Some residents of the plaza didn’t want to leave. Homeless people have built a community of sorts at the plaza, said Timothy, a 46-year-old homeless man who has lived at the plaza for two weeks. He declined to provide his last name. Timothy was forced out of his Dutchtown apartment three weeks ago because he objected to his roommate using meth, he said.
“I like it here. I feel safer here than I do out on the street by myself,” he said. He had a knife and gun pulled on him when he was sleeping on the street, he said, which is why he moved to the plaza. He carries a post from a staircase banister to use as a bat, just in case.
The plan for the warehouse is to provide a transitional place to live until its residents can find permanent housing with the help of St. Patrick, Laumeyer said.
St. Patrick has enough funding to keep the warehouse open for 90 days, she said, but the center hopes city money will become available to keep it operating, or to create a new, similar site. The city has been supportive of St. Patrick’s efforts, Laumeyer said. In addition to providing water service and trash pickup at the warehouse, the city also gave tables, chairs and other supplies. The city is not directly funding the warehouse operation.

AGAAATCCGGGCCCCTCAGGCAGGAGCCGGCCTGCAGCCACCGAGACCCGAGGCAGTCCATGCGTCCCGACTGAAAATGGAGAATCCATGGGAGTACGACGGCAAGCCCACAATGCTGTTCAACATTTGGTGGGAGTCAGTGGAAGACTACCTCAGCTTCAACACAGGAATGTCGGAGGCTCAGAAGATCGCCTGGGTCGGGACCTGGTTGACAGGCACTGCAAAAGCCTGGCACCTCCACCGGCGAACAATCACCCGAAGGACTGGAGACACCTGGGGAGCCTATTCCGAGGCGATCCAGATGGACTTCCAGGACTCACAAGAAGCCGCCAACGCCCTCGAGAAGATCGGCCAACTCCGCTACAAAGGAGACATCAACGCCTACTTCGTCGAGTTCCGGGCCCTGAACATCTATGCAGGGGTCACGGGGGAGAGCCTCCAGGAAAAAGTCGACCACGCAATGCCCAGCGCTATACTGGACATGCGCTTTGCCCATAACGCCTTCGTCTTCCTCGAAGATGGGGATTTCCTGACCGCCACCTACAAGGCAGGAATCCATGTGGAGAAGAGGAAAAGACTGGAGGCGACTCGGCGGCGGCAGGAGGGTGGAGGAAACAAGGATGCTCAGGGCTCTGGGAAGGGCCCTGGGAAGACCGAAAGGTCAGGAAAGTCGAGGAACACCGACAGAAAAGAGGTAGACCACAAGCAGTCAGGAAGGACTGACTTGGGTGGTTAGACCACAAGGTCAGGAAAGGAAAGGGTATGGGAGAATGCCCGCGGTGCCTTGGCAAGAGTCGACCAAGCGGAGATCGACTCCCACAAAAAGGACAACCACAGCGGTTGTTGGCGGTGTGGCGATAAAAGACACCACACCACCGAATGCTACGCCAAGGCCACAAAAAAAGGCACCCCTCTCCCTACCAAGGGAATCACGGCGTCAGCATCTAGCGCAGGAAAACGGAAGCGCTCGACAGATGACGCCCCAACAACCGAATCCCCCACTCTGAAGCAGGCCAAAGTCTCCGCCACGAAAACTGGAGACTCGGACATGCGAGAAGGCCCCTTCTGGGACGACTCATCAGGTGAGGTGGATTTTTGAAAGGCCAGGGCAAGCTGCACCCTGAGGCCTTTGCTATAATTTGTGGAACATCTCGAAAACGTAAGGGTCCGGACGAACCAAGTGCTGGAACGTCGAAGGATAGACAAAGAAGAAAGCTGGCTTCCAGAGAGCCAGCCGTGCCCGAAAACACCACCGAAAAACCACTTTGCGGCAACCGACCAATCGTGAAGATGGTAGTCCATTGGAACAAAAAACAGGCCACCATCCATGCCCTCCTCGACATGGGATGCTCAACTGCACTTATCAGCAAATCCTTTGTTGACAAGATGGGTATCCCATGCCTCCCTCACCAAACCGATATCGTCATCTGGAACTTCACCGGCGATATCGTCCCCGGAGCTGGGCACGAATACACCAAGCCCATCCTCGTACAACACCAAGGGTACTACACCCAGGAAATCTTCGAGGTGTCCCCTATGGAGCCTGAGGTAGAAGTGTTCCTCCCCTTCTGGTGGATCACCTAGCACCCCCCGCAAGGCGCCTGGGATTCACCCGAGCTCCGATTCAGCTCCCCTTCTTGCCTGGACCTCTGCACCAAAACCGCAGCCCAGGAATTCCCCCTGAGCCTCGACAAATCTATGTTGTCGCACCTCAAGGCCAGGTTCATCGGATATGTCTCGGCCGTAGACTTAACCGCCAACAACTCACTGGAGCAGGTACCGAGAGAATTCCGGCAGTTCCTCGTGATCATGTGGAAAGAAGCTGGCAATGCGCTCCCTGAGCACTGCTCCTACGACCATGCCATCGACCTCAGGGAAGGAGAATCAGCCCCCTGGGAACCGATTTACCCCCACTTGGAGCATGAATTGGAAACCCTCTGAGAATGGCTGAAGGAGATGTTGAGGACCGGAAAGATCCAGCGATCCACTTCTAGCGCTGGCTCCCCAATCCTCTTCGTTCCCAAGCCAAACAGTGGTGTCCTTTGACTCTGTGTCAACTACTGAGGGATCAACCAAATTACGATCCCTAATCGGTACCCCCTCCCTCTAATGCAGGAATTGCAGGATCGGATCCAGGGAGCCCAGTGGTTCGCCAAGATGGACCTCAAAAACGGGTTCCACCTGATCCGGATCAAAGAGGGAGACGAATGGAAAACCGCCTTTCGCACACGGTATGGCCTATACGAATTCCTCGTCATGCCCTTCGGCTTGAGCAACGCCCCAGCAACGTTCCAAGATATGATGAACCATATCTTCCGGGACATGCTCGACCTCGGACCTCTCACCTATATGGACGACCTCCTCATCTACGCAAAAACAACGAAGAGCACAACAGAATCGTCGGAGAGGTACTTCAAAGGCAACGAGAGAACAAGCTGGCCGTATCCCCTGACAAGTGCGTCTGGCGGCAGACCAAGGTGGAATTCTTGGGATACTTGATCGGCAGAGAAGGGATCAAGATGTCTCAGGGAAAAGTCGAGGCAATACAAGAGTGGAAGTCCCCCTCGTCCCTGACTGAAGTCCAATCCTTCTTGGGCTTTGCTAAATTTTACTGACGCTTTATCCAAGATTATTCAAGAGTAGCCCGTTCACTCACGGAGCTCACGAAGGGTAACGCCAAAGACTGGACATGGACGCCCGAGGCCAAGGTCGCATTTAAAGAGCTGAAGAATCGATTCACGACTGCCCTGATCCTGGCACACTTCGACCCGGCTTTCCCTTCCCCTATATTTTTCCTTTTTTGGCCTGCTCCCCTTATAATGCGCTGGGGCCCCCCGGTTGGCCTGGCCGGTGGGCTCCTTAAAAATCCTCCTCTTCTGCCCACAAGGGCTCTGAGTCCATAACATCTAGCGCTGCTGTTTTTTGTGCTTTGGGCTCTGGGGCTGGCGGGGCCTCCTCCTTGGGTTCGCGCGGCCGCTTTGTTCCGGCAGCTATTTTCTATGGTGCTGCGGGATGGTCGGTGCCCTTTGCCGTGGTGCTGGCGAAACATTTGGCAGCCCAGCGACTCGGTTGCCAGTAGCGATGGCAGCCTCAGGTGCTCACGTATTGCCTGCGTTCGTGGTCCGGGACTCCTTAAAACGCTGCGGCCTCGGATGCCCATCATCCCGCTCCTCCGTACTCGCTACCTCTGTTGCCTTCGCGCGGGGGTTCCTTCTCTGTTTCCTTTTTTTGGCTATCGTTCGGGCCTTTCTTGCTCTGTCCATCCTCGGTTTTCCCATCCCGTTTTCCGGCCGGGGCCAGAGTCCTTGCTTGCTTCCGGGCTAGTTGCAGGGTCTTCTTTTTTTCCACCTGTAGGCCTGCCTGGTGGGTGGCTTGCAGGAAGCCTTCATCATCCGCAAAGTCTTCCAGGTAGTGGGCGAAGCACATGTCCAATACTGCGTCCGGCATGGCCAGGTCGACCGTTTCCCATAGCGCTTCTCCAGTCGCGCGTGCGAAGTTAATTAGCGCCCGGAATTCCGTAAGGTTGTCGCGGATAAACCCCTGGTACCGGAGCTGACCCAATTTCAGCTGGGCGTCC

KB Doman, a 23-year-old Washington University law student, has volunteered with nonprofits for five years and now works with Tent Mission STL. She’s worried that Camp Cole might not be as successful as St. Patrick hopes.
Originally Appeared Here